Margaret Thaler Singer, a clinical psychologist and emeritus professor of the University of California, Berkeley, provided her hearty recommendation on the book’s jacket. Here is an excerpt:
Churches That Abuse answers these and other important questions about abusive churches and groups that operate in this country – organizations and churches that are not necessarily characterized by doctrinal deviation but have particular traits that make them behavioral and sociological outsiders. It also helps readers identify and beware of abusive tendencies in more “normal” Christian churches.”
In his classic book Dr. Enroth identifies distinctive traits of abusive churches which should serve as “red flags”. Pat Zukeran, a research associate with Probe Ministries, has written an excellent review of Churches That Abuse, and we will be sharing excerpts from his article “Abusive Churches”, along with quotes from the book, to explain some of these identifying traits or “MARKS”.
To explain this identifying mark, Zukeran writes: “Because abusive churches see themselves as elite, they expect persecution in the world and even feed on it. Criticism and exposure by the media are seen as proof that they are the true church being persecuted by Satan. However, the persecution received by abusive churches is different from the persecution received by Jesus and the Apostles.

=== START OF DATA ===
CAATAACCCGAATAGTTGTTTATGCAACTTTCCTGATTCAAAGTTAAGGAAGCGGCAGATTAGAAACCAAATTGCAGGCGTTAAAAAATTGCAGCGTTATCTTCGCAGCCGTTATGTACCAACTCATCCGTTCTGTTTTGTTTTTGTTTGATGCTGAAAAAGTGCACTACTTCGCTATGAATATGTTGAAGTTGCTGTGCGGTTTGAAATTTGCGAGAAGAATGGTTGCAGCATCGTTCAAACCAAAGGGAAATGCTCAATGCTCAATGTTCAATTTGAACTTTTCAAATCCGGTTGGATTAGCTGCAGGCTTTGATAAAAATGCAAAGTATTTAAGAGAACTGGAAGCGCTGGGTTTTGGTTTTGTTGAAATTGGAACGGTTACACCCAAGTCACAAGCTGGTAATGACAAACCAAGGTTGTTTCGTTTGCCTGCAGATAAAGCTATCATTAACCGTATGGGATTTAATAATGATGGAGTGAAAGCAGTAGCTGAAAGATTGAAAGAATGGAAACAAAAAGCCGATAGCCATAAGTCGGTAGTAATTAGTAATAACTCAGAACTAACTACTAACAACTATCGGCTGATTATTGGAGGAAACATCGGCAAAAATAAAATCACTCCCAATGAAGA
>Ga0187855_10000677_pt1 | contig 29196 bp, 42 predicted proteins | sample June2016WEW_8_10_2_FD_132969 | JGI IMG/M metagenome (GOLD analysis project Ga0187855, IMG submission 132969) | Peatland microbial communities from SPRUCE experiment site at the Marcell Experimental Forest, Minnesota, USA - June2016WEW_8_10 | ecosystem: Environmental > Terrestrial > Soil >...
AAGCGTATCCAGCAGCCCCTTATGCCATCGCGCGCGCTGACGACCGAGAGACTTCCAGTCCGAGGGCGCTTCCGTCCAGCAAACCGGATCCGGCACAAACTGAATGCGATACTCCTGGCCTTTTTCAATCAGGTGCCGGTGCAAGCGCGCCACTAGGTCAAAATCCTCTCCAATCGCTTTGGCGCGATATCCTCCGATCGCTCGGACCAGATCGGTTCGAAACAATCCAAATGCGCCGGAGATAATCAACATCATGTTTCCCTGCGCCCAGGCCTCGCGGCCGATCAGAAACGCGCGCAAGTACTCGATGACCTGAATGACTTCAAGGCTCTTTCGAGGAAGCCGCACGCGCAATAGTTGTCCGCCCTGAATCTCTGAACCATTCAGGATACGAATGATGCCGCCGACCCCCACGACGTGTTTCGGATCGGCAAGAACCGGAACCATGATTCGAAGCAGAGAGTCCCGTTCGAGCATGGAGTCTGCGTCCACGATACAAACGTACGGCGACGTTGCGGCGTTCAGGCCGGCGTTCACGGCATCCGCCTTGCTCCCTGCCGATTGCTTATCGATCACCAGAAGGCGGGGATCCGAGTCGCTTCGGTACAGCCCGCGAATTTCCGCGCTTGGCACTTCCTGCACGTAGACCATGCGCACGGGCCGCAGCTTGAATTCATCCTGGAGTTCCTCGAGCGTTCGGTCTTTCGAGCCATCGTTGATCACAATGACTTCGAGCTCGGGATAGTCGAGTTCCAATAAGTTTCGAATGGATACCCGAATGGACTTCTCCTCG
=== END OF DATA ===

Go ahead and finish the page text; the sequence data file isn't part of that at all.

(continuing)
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Source: Breaking Down Walls
[Today’s guest post is from Adriana Kassner Cunningham, who blogs at Classical Quest, where she touches on fine literature and the fineness of a family campfire, the simplicity of a woodland walk and the wonder of the written word.] *** Seeing Red On Sunday mornings I assist my husband in teaching Sunday school to a group […]
Jimmy Hinton’s article is from the website: http://wineskins.org/2014/04/08/what-place-do-pedophiles-have-in-the-church/
“After Jimmy Hinton’s previous article on “Protecting Our Children from Pedophiles” I asked him to write a follow up piece about what we can do as Christians to continue to understand how to interact with people who struggle with this as they are people just as in need of Jesus as anyone else. This article is Jimmy’s response to that question. Jimmy just presented on this at Tulsa last week and has some recommendations for churches in this article. We may not all agree on how this is handled but the conversation is as relevant and necessary as ever. Last, like Jimmy’s first article, there are some difficult things to read in this article but they are left in because this conversation is so vitally important that we are able to provide space to have an open and honest conversation on these things. – Matt”